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"Overexposed and Underappreciated: The Fortunes and Failures of Dion Boucicault"

Document Type


Publication Date

January 2013


Theatre, Boucicault, Victorian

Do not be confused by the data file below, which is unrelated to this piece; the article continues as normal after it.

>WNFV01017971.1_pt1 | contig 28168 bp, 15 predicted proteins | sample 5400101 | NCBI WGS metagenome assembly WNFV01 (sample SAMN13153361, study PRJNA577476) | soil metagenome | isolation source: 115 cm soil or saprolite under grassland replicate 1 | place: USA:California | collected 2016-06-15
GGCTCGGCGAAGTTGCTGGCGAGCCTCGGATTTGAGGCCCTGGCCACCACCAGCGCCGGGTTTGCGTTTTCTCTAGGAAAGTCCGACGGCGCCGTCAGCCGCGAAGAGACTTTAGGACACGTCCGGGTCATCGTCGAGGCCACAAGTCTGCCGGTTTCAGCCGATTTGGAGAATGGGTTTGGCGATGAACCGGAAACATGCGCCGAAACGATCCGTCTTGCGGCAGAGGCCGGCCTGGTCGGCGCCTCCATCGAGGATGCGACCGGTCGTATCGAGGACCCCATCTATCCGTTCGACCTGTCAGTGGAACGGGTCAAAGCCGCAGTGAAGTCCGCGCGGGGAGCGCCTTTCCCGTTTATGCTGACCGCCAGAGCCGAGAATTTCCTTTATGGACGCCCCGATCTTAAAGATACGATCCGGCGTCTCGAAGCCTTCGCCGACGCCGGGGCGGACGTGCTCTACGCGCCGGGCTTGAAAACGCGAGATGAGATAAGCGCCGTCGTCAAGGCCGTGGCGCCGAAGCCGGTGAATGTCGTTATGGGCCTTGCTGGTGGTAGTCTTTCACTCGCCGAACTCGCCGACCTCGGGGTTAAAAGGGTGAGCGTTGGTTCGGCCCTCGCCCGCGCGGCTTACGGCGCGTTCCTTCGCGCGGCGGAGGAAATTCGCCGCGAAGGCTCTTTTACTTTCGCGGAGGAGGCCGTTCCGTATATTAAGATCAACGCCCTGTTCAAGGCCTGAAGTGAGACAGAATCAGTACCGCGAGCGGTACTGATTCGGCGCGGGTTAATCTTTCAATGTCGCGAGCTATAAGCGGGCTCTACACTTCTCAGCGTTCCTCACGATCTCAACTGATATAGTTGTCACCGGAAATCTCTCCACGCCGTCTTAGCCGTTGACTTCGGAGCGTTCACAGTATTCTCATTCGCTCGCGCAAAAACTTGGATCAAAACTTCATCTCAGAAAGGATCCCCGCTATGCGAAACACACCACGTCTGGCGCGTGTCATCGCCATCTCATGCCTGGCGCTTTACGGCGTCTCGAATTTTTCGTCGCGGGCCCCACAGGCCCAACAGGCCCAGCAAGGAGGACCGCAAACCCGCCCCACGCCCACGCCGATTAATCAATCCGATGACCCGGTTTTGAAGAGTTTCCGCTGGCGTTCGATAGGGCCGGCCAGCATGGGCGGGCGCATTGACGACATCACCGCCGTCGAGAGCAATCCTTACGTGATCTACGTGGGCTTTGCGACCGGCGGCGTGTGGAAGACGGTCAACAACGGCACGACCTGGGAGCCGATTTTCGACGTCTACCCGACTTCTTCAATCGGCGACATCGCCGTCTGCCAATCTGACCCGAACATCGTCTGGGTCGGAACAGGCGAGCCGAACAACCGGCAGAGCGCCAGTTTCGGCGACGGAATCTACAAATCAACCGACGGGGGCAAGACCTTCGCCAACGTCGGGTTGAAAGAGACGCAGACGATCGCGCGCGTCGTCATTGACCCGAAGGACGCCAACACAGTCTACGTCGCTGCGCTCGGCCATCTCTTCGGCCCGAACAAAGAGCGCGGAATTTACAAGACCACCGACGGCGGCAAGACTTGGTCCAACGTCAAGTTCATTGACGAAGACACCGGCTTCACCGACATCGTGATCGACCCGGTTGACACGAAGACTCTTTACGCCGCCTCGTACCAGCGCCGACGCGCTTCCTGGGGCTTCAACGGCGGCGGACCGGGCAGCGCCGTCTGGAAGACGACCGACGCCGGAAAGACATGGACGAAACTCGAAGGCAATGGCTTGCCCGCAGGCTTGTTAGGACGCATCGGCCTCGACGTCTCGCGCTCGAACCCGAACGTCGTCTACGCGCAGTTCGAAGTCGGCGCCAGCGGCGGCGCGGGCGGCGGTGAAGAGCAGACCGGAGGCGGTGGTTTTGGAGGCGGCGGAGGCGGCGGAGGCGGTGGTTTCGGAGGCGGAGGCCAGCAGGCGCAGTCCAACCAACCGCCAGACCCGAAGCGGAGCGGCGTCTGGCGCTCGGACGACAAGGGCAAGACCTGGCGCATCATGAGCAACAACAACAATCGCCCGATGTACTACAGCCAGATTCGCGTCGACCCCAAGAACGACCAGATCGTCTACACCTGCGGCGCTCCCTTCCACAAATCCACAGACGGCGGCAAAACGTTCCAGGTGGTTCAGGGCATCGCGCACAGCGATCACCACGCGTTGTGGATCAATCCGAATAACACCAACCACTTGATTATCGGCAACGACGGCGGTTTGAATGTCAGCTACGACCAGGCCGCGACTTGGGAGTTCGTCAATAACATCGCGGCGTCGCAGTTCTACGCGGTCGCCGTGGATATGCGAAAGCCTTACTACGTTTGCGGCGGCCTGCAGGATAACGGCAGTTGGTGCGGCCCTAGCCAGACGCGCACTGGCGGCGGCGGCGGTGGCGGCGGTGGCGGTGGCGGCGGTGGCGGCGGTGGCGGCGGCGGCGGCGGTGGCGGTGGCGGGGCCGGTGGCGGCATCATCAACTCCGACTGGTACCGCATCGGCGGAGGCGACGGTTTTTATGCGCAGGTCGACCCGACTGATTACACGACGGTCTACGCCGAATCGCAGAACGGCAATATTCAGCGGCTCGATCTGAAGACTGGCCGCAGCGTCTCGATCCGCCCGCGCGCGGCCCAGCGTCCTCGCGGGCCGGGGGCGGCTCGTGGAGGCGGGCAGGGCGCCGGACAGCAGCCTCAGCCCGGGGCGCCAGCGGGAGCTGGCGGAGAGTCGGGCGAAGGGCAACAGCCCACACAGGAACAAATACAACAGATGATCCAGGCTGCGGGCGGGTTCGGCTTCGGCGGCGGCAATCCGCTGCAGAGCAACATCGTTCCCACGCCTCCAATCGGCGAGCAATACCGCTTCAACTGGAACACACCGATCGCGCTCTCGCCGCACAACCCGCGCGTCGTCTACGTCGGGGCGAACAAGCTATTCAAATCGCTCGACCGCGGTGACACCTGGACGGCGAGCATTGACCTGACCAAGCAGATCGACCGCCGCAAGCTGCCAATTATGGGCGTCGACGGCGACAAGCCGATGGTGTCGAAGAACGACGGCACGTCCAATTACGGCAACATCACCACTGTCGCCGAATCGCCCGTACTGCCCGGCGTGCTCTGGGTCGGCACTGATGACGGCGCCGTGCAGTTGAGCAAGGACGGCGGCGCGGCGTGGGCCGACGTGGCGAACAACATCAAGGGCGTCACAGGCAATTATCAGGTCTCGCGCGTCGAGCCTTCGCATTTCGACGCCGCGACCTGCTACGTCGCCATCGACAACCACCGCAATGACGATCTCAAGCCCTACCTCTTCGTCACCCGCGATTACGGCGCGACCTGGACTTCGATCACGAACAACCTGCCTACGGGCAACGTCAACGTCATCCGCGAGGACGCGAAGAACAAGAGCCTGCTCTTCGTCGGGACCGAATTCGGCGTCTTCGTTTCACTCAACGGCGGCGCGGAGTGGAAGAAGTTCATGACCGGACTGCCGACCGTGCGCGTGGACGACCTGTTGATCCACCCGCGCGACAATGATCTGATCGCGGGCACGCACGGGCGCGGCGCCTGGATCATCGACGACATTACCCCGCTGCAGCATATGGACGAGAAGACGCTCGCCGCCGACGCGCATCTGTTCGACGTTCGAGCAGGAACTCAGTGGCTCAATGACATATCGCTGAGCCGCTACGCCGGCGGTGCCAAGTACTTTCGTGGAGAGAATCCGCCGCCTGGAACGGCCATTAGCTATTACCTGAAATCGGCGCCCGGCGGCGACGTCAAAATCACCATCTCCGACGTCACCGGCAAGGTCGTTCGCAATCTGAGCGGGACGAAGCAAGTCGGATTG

Dion Boucicault was one of the most prolific and popular playwrights of the 19th century, and his stage innovations changed the face of modern theatre. Many of his plays were among the most profitable in the Victorian Age; however, he is virtually an afterthought in theatre studies today. This relative obscurity in modern scholarship has been attributed to Boucicault’s failure to abandon melodrama for the burgeoning realistic movement, which irrevocably shattered his popularity. This paper will argue that the key factor contributing to Boucicault’s fall from grace was overexposure: on stage, in the press, and in the public sphere. Had Boucicault not written or adapted more than 200 plays in his lifetime, and instead focused on producing quality work like London Assurance, The Colleen Bawn, Arrah-na-Pogue, The Octoroon and The Shaughraun, his reputation might be stronger in the literary canon today. As it was, Boucicault pirated dozens of plays from mainly French sources, made enemies wherever he went, engaged in wars of words in the press, and lived a life of decadence—all factors which likely contributed to his decline in the public eye. This paper will examine Boucicault’s overexposure as a playwright, director, stage manager and enemy of the press; and, using hitherto unpublished materials from The University of South Florida’s “Dion Boucicault Theatre Collection”, it will trace Boucicault’s unsuccessful efforts to regain his place at the forefront of 19th-century theatre in the last decade of his life.

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